Human papillomavirus (HPV) infections of the oral cavity or oropharynx cause about 25% of head and neck cancers (mainly oropharyngeal). The number of HPV-positive oropharyngeal cancers is expected to exceed that of cervical cancers by 2020. Given the role of HPV in oropharyngeal cancers, understanding the epidemiology and natural history of oral HPV infections is salient. Currently, however, such data are limited, and have been restricted almost exclusively to genital (alpha) HPV types. Extant studies suggest that oral HPV prevalence in healthy individuals is low, but likely underestimate the true prevalence of HPV infection in the oral cavity due to restriction to alpha HPV types. Recently, beta and gamma HPV types have been detected in the oral cavity of healthy men and HIV-positive men and women, suggesting a broader spectrum of tropism for these HPV genera. To our knowledge, the presence of gamma and beta HPV types has not been investigated in oral cavity samples from healthy women. There are also no data on sexual behavior determinants of gamma or beta infections in the oral cavity. Furthermore, while a hand-to-mouth route for gamma and beta HPV transmission has been postulated, it has never been explored. This proposal addresses the epidemiology of oral gamma and beta HPV infections among 409 healthy women, aged 30 to 50 years old. We propose to make efficient use of stored samples (including oral and fingernail tip samples) to address the following aims: 1) Estimate the prevalence of oral gamma and beta HPV infections;2) Determine the concordance between oral and fingernail tip samples for detecting gamma and beta HPV types;and 3) Identify health and sexual behavior determinants of oral gamma and beta HPV infections. Our study also has the potential to identify novel oncogenic oral HPV types. The results of this exploratory study could inform the development of larger epidemiologic and natural history studies of gamma and beta HPV infections in the oral cavity, particularly as our knowledge of the role of these genera in oral tumorigenesis advances. Furthermore, our results will further our understanding of HPV tropism, with potential to contribute to our general understanding of HPV-related biology and mechanisms of transmission and infection.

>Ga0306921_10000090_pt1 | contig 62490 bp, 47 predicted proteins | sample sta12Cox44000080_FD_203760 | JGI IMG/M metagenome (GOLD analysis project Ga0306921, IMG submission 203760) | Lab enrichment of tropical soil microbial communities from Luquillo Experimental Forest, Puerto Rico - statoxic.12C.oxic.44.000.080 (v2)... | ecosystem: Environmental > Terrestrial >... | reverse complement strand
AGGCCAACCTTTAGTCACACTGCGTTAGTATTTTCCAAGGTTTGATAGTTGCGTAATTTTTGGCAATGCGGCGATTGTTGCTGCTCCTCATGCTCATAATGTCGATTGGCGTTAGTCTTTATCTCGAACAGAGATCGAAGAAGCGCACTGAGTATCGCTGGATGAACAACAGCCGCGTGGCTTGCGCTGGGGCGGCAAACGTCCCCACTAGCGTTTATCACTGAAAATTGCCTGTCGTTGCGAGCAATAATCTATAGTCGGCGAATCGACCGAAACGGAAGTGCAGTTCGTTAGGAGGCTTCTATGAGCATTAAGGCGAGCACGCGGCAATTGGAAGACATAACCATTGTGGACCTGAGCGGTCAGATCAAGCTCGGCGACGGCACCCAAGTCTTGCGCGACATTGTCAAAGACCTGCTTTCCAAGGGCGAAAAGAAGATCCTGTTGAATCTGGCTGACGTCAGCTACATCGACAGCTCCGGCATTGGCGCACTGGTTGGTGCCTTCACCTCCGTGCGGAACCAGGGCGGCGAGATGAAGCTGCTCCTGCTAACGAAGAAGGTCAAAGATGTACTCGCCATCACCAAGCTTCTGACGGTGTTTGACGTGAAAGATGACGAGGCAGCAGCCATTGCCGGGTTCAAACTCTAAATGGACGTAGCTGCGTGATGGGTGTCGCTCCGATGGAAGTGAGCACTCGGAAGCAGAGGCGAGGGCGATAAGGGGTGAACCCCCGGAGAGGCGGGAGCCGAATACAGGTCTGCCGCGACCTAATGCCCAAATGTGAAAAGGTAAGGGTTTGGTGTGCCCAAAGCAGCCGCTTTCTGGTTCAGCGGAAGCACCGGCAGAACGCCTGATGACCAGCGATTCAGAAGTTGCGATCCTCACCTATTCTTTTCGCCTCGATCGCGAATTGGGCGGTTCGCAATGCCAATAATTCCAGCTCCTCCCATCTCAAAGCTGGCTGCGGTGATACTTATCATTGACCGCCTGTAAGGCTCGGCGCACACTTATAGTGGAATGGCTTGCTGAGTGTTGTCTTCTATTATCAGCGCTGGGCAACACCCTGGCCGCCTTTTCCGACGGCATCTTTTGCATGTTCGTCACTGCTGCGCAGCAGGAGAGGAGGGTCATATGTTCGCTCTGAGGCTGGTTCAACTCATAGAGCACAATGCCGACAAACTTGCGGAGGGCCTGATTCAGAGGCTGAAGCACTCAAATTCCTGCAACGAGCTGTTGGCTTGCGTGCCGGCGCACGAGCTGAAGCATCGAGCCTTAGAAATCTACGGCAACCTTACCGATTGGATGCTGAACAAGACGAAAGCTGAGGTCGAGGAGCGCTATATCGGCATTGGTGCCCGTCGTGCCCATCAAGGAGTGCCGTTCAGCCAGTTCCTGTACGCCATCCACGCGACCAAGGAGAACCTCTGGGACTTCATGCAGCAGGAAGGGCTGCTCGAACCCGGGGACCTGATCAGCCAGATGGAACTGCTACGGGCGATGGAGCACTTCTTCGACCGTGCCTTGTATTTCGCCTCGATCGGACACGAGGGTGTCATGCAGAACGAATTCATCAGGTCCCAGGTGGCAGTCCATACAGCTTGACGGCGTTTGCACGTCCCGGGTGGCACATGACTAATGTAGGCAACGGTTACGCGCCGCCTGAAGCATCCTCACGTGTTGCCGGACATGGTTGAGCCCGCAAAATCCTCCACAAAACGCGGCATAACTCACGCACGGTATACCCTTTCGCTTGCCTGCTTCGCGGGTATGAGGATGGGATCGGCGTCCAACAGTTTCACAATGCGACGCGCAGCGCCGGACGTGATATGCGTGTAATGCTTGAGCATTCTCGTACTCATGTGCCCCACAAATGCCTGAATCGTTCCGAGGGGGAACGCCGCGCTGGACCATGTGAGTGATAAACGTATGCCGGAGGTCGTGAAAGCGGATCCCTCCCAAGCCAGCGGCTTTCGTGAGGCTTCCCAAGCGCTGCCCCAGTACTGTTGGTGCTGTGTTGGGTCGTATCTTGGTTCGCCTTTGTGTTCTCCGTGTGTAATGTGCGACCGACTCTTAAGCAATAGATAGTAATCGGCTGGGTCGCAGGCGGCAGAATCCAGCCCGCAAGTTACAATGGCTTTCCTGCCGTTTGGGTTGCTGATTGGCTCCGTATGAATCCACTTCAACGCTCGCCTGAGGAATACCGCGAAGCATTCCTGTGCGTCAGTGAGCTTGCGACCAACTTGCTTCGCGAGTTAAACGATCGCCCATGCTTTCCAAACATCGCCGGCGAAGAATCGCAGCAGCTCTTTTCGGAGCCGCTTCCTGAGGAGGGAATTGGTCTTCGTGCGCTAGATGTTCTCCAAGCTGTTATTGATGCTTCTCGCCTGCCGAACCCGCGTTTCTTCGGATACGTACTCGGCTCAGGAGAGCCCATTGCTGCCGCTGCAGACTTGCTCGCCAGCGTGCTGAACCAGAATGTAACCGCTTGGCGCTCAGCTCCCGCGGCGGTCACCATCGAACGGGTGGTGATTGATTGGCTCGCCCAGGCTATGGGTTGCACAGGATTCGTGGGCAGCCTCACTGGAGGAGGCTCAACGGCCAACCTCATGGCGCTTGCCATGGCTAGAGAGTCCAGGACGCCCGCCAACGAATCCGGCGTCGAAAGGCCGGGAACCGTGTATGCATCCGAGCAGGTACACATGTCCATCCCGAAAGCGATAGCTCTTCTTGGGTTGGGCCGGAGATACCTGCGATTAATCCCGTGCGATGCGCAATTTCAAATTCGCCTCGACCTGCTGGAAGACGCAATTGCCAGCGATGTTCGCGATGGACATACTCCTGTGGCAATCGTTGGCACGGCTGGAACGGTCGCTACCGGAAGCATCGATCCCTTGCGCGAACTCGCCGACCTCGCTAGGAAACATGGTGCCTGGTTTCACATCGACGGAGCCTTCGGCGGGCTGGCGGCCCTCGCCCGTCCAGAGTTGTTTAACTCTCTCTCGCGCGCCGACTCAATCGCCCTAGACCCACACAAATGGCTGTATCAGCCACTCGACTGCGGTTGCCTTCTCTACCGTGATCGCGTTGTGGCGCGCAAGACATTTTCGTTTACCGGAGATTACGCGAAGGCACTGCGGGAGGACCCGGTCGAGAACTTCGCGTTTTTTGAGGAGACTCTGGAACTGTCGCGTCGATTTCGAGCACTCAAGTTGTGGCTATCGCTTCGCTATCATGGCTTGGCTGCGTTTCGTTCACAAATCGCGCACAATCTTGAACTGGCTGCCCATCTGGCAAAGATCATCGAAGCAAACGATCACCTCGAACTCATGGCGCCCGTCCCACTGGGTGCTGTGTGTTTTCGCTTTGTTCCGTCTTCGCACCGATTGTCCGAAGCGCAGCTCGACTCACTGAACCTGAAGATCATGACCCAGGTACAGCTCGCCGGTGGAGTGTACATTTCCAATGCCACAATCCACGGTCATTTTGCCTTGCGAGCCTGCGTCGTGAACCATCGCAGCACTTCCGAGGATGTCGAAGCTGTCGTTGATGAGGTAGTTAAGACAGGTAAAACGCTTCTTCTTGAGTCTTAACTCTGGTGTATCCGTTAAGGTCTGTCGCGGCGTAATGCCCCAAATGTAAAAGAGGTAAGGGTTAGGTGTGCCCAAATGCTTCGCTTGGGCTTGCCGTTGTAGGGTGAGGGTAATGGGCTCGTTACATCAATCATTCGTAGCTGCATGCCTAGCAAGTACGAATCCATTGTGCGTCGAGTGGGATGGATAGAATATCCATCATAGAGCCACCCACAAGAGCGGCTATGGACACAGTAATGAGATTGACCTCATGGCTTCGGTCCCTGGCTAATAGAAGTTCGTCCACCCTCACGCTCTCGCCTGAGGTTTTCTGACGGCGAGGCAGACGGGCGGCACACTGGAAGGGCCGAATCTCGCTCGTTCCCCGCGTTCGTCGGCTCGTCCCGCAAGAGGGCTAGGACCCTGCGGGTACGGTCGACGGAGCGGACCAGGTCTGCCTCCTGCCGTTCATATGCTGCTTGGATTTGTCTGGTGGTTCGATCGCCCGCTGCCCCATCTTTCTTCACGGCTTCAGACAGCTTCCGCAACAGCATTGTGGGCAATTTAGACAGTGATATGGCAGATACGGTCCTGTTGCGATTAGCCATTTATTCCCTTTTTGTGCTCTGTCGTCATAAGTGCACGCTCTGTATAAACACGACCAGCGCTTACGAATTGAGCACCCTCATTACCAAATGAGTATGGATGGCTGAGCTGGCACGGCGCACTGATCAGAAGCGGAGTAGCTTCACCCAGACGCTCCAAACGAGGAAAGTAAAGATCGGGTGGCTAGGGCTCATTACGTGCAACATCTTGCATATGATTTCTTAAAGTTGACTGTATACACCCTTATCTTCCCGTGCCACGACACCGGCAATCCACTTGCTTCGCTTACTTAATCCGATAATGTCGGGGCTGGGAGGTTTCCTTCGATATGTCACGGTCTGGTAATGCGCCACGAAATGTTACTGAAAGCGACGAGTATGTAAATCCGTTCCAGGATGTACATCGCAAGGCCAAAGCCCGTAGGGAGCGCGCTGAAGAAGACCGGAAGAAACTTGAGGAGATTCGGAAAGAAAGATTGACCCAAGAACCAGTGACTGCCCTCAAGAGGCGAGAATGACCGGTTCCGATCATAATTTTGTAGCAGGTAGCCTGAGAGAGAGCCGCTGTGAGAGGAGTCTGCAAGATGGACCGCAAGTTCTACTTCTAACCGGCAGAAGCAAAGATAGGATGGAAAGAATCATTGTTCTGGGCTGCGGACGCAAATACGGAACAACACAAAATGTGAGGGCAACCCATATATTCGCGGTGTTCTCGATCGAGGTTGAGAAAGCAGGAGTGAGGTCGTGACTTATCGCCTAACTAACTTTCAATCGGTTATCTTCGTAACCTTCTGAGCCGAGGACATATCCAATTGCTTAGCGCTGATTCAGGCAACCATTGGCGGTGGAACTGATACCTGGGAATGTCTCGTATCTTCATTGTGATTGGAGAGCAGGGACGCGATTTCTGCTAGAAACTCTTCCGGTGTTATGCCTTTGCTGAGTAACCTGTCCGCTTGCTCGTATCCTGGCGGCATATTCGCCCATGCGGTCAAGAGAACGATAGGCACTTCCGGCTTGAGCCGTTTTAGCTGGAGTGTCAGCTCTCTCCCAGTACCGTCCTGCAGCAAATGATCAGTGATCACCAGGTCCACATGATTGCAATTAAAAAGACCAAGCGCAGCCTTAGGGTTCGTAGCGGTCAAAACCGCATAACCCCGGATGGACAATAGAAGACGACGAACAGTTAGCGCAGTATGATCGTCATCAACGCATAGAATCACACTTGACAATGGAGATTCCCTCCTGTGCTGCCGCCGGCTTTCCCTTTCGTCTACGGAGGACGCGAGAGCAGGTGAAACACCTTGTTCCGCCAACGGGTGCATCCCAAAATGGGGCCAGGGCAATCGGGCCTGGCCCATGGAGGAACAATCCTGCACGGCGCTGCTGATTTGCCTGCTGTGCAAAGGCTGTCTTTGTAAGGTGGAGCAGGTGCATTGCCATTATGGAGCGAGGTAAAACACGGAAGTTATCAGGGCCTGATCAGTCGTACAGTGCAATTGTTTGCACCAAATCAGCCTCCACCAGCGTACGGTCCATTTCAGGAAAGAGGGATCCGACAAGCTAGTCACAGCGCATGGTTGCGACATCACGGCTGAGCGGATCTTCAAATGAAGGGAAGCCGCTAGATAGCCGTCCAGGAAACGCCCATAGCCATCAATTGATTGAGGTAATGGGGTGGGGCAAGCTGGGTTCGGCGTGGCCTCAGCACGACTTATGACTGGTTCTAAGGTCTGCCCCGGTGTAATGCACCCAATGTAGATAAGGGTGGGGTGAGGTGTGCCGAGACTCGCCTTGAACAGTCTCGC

Little is known about the epidemiology of gamma and beta HPV types in the oral cavity. Our results will further our understanding of HPV tropism and transmission of non-genital HPV types. Ultimately, this line of research could further elucidate HPV-related oral carcinogenesis and inform the development of appropriate prevention and treatment strategies for HPV-related oral cancers.